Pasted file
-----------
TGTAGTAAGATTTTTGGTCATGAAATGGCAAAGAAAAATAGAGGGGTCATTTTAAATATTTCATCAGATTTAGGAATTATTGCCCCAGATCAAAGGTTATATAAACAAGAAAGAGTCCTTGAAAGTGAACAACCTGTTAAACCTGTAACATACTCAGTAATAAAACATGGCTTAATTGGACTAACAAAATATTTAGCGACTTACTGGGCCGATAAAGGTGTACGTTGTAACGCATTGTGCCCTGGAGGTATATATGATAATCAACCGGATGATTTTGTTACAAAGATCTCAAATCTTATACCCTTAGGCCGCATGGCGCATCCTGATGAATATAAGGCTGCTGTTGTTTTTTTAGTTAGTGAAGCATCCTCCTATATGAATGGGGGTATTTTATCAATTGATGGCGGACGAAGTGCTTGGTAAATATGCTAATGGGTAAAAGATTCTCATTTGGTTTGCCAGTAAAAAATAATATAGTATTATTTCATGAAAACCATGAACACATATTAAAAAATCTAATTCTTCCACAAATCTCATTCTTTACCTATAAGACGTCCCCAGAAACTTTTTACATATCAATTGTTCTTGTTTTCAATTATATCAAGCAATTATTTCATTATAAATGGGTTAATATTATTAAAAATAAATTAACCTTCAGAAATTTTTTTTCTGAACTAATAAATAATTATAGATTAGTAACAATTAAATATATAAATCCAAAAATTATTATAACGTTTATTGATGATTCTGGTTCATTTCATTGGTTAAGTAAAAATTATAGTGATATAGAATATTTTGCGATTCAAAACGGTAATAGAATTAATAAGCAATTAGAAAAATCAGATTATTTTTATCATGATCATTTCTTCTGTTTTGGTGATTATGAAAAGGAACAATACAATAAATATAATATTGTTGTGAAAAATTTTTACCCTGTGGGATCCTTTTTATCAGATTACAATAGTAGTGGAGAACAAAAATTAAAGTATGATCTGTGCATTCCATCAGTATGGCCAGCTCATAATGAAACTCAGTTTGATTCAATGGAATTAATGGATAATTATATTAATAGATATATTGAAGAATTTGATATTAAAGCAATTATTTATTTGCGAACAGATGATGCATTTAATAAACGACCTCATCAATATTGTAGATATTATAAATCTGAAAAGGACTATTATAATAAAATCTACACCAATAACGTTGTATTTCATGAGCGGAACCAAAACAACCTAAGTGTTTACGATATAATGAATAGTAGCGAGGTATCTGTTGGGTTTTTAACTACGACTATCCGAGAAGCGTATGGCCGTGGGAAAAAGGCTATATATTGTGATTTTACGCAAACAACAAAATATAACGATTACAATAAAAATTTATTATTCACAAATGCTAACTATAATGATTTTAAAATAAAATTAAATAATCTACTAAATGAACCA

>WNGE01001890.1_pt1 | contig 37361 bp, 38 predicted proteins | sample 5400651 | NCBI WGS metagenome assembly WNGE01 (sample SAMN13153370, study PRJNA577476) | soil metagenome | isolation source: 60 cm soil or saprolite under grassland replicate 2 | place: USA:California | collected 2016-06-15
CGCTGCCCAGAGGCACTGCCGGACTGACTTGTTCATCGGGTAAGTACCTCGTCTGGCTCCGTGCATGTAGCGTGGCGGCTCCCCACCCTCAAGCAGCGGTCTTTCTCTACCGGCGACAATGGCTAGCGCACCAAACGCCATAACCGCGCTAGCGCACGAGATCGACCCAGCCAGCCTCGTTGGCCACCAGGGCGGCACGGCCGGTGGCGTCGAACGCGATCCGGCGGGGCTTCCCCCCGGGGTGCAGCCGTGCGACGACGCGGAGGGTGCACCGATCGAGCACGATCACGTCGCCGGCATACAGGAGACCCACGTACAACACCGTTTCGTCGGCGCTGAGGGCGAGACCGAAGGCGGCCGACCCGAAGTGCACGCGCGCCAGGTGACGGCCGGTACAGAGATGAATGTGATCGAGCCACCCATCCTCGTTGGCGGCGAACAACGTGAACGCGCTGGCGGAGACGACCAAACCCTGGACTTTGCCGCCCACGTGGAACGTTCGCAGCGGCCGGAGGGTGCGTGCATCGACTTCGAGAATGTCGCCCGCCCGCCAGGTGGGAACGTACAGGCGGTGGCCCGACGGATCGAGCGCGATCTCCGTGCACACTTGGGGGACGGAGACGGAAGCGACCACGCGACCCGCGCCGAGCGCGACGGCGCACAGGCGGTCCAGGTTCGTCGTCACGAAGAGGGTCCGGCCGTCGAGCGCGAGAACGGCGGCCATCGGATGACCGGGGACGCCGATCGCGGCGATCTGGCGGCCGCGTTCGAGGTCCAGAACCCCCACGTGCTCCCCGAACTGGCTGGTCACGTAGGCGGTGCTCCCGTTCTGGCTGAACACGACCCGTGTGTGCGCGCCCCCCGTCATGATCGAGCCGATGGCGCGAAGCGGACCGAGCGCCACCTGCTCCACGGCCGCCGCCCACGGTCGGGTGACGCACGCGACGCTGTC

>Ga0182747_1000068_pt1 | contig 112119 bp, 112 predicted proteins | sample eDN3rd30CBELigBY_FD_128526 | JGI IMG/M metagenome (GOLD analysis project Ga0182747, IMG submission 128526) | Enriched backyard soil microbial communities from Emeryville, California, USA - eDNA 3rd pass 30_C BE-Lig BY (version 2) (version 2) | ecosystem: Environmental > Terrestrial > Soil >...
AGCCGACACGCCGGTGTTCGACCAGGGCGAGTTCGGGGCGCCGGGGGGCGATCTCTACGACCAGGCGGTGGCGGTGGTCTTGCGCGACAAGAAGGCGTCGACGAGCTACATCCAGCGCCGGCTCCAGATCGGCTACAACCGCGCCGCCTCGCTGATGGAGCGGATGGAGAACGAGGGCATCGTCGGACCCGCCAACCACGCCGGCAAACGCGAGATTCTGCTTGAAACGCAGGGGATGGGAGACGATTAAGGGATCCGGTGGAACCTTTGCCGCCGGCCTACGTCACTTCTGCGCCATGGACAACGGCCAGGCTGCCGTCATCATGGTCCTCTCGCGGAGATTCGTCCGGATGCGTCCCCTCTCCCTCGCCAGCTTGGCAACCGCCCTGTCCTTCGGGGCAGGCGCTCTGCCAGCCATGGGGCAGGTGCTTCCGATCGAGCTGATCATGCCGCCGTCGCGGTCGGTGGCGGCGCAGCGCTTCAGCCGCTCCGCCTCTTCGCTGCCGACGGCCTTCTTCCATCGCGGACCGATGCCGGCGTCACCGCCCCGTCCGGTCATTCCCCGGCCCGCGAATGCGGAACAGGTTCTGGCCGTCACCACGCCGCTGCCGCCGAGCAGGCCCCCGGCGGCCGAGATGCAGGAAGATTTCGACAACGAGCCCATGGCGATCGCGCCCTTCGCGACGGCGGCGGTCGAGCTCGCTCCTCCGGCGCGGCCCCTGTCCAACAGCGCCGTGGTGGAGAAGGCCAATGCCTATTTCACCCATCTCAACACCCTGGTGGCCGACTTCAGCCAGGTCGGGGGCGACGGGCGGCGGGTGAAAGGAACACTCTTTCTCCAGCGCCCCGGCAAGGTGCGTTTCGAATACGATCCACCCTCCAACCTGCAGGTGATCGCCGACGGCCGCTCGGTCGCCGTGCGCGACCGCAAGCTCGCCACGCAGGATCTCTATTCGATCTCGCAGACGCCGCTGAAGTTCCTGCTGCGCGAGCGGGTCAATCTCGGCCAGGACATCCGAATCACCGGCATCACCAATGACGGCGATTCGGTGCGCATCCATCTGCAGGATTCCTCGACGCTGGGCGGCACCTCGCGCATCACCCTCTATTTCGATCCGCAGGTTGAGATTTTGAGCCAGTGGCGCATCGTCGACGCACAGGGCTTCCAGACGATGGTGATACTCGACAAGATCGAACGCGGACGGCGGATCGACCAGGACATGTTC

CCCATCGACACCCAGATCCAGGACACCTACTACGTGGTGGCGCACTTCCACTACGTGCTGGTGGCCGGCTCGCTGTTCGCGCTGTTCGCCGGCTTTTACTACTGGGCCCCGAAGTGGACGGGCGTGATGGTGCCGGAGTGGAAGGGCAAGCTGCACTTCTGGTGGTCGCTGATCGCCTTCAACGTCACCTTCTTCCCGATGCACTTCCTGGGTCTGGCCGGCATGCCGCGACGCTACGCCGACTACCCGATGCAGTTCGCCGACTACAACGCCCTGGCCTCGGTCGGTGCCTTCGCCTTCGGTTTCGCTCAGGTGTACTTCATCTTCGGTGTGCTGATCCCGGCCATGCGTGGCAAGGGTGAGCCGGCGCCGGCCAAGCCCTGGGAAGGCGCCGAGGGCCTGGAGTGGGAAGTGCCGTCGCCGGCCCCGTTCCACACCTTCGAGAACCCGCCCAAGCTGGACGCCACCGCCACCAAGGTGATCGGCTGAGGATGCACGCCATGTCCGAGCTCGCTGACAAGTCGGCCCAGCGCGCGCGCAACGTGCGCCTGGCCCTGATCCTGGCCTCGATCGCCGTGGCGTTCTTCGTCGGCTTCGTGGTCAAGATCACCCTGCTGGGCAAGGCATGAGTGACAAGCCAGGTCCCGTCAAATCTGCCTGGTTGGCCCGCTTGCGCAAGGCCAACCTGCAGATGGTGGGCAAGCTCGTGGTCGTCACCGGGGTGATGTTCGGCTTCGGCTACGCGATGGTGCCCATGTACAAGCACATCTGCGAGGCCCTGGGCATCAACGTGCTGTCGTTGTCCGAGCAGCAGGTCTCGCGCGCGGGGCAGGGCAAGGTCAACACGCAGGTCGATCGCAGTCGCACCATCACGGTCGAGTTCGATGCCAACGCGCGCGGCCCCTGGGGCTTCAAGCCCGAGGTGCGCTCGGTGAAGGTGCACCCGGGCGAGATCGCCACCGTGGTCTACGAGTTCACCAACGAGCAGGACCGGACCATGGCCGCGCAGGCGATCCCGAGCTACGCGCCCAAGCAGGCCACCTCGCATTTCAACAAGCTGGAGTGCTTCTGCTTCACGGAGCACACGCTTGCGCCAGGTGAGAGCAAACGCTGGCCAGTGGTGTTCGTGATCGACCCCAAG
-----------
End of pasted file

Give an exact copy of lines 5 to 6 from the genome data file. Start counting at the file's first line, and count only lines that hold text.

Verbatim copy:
AGCCGACACGCCGGTGTTCGACCAGGGCGAGTTCGGGGCGCCGGGGGGCGATCTCTACGACCAGGCGGTGGCGGTGGTCTTGCGCGACAAGAAGGCGTCGACGAGCTACATCCAGCGCCGGCTCCAGATCGGCTACAACCGCGCCGCCTCGCTGATGGAGCGGATGGAGAACGAGGGCATCGTCGGACCCGCCAACCACGCCGGCAAACGCGAGATTCTGCTTGAAACGCAGGGGATGGGAGACGATTAAGGGATCCGGTGGAACCTTTGCCGCCGGCCTACGTCACTTCTGCGCCATGGACAACGGCCAGGCTGCCGTCATCATGGTCCTCTCGCGGAGATTCGTCCGGATGCGTCCCCTCTCCCTCGCCAGCTTGGCAACCGCCCTGTCCTTCGGGGCAGGCGCTCTGCCAGCCATGGGGCAGGTGCTTCCGATCGAGCTGATCATGCCGCCGTCGCGGTCGGTGGCGGCGCAGCGCTTCAGCCGCTCCGCCTCTTCGCTGCCGACGGCCTTCTTCCATCGCGGACCGATGCCGGCGTCACCGCCCCGTCCGGTCATTCCCCGGCCCGCGAATGCGGAACAGGTTCTGGCCGTCACCACGCCGCTGCCGCCGAGCAGGCCCCCGGCGGCCGAGATGCAGGAAGATTTCGACAACGAGCCCATGGCGATCGCGCCCTTCGCGACGGCGGCGGTCGAGCTCGCTCCTCCGGCGCGGCCCCTGTCCAACAGCGCCGTGGTGGAGAAGGCCAATGCCTATTTCACCCATCTCAACACCCTGGTGGCCGACTTCAGCCAGGTCGGGGGCGACGGGCGGCGGGTGAAAGGAACACTCTTTCTCCAGCGCCCCGGCAAGGTGCGTTTCGAATACGATCCACCCTCCAACCTGCAGGTGATCGCCGACGGCCGCTCGGTCGCCGTGCGCGACCGCAAGCTCGCCACGCAGGATCTCTATTCGATCTCGCAGACGCCGCTGAAGTTCCTGCTGCGCGAGCGGGTCAATCTCGGCCAGGACATCCGAATCACCGGCATCACCAATGACGGCGATTCGGTGCGCATCCATCTGCAGGATTCCTCGACGCTGGGCGGCACCTCGCGCATCACCCTCTATTTCGATCCGCAGGTTGAGATTTTGAGCCAGTGGCGCATCGTCGACGCACAGGGCTTCCAGACGATGGTGATACTCGACAAGATCGAACGCGGACGGCGGATCGACCAGGACATGTTC

CCCATCGACACCCAGATCCAGGACACCTACTACGTGGTGGCGCACTTCCACTACGTGCTGGTGGCCGGCTCGCTGTTCGCGCTGTTCGCCGGCTTTTACTACTGGGCCCCGAAGTGGACGGGCGTGATGGTGCCGGAGTGGAAGGGCAAGCTGCACTTCTGGTGGTCGCTGATCGCCTTCAACGTCACCTTCTTCCCGATGCACTTCCTGGGTCTGGCCGGCATGCCGCGACGCTACGCCGACTACCCGATGCAGTTCGCCGACTACAACGCCCTGGCCTCGGTCGGTGCCTTCGCCTTCGGTTTCGCTCAGGTGTACTTCATCTTCGGTGTGCTGATCCCGGCCATGCGTGGCAAGGGTGAGCCGGCGCCGGCCAAGCCCTGGGAAGGCGCCGAGGGCCTGGAGTGGGAAGTGCCGTCGCCGGCCCCGTTCCACACCTTCGAGAACCCGCCCAAGCTGGACGCCACCGCCACCAAGGTGATCGGCTGAGGATGCACGCCATGTCCGAGCTCGCTGACAAGTCGGCCCAGCGCGCGCGCAACGTGCGCCTGGCCCTGATCCTGGCCTCGATCGCCGTGGCGTTCTTCGTCGGCTTCGTGGTCAAGATCACCCTGCTGGGCAAGGCATGAGTGACAAGCCAGGTCCCGTCAAATCTGCCTGGTTGGCCCGCTTGCGCAAGGCCAACCTGCAGATGGTGGGCAAGCTCGTGGTCGTCACCGGGGTGATGTTCGGCTTCGGCTACGCGATGGTGCCCATGTACAAGCACATCTGCGAGGCCCTGGGCATCAACGTGCTGTCGTTGTCCGAGCAGCAGGTCTCGCGCGCGGGGCAGGGCAAGGTCAACACGCAGGTCGATCGCAGTCGCACCATCACGGTCGAGTTCGATGCCAACGCGCGCGGCCCCTGGGGCTTCAAGCCCGAGGTGCGCTCGGTGAAGGTGCACCCGGGCGAGATCGCCACCGTGGTCTACGAGTTCACCAACGAGCAGGACCGGACCATGGCCGCGCAGGCGATCCCGAGCTACGCGCCCAAGCAGGCCACCTCGCATTTCAACAAGCTGGAGTGCTTCTGCTTCACGGAGCACACGCTTGCGCCAGGTGAGAGCAAACGCTGGCCAGTGGTGTTCGTGATCGACCCCAAG